Let’s Revive The Grey Panther Movement

Maggie Kuhn (August 3, 1905 – April 22, 1995) was an American activist known for founding the Gray Panthers movement, after she was forced to retire from her job at the age of 65,  then the mandatory retirement age.  The Gray Panthers became known for advocating nursing home reform and fighting ageism, claiming that “old people and women constitute America’s biggest untapped and undervalued human energy source.”

She dedicated her life to fighting for human rights, social and economic justice, global peace, integration, and an understanding of mental health issues. For decades, she combined her activism with caring for her disabled mother and a brother who suffered from mental illness.

The year she was forced to retire, she banded together with other retirees and formed the Grey Panther movement. It was originally called “The Consultation of Older and Younger Adults for Social Change.” In an interview with Johnny Carson in 1974, the TV host commented that he thought her movement was a lot like the Black Panthers. He coined the name “Gray Panthers,” and that name stuck.

Seeing all issues of injustice as inevitably linked, they refused to restrict themselves to elder rights activism, but focused also on peace, presidential elections, poverty, and civil liberties. Their first big issue was opposition to the Vietnam War.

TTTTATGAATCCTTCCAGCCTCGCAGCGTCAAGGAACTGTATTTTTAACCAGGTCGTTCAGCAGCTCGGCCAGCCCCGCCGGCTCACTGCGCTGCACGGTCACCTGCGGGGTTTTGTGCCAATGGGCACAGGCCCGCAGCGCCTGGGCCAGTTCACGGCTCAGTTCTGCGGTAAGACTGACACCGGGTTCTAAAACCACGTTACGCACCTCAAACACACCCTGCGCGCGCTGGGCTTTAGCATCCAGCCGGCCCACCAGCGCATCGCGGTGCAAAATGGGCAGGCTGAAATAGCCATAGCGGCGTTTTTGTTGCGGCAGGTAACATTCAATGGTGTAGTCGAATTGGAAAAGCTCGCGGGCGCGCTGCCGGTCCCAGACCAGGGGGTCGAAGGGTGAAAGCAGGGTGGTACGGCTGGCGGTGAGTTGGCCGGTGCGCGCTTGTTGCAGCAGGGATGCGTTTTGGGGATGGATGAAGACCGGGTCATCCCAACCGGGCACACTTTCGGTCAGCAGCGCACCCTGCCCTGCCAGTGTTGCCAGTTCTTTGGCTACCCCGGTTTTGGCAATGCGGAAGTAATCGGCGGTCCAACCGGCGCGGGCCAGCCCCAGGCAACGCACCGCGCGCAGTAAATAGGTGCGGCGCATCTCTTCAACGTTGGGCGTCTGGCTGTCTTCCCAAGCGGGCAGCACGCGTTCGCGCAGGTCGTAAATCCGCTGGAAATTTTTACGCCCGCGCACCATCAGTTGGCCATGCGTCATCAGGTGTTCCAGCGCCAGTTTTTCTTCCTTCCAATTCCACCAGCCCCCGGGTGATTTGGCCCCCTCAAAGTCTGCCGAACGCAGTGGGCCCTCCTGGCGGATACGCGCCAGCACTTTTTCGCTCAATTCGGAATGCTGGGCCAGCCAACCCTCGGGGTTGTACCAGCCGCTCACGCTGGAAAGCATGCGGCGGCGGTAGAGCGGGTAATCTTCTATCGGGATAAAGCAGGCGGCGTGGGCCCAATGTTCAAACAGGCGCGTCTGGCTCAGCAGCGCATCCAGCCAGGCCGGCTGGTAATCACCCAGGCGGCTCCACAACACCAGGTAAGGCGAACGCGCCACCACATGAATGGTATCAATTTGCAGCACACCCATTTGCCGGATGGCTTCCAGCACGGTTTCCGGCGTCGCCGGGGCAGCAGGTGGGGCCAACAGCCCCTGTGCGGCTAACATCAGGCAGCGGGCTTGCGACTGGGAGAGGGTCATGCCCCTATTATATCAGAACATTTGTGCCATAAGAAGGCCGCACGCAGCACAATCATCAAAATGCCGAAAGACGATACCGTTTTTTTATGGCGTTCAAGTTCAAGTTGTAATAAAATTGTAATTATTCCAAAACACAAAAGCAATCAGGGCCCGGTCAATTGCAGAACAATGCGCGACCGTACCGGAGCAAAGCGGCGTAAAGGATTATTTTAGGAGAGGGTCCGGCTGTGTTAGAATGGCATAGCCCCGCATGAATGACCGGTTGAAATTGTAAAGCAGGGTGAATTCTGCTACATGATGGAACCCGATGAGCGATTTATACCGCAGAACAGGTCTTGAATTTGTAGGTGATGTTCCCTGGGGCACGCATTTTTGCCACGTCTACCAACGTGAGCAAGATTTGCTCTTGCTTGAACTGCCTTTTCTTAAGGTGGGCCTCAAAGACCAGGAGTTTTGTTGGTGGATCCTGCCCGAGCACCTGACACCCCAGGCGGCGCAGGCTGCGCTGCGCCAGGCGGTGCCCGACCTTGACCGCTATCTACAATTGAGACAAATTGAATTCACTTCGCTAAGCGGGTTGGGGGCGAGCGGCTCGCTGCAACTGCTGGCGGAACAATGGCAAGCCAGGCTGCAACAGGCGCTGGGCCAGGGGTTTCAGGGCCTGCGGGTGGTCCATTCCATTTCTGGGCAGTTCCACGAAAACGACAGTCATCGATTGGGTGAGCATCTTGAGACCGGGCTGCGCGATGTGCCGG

After an elderly woman was murdered and robbed of $309 after cashing a check, Kuhn enlisted the help of Ralph Nader who set up a meeting with the president of the First Pennsylvania Bank. The bank agreed to establish special check-drawn savings accounts for people over 65 free of charge and make loans more accessible to older people.

The Gray Panthers’ motto was “Age and Youth In Action,” and many of its members were high school and college students. Kuhn believed that teens should be taken more seriously and given more responsibility by society. To her, this was just another example of a fast-paced, exploitative culture wasting vital human resources.

The Gray Panthers also combated the then-popular “disengagement theory,” which argues that old age involves a necessary separation from society as a prelude to death.

Kuhn implicated the American lifestyle for treating the old as problems of society and not as persons experiencing the problems created by society. She accused gerontologists of perpetuating the illusion of old people as incapacitated, noting that grant money seemed to favor such research. She called into question the representation of old people in popular media.

Kuhn raised controversy by openly discussing the sexuality of older people, and shocked the public with her assertion that older women, who outlive men by an average of eight years, could develop sexual relationships with younger men or each other. She also took a stance on Social Security, arguing that politicians had created an intergenerational war over federal funds in order to divert public attention from the real budgetary issues: overspending on the military and extravagant tax breaks for the rich.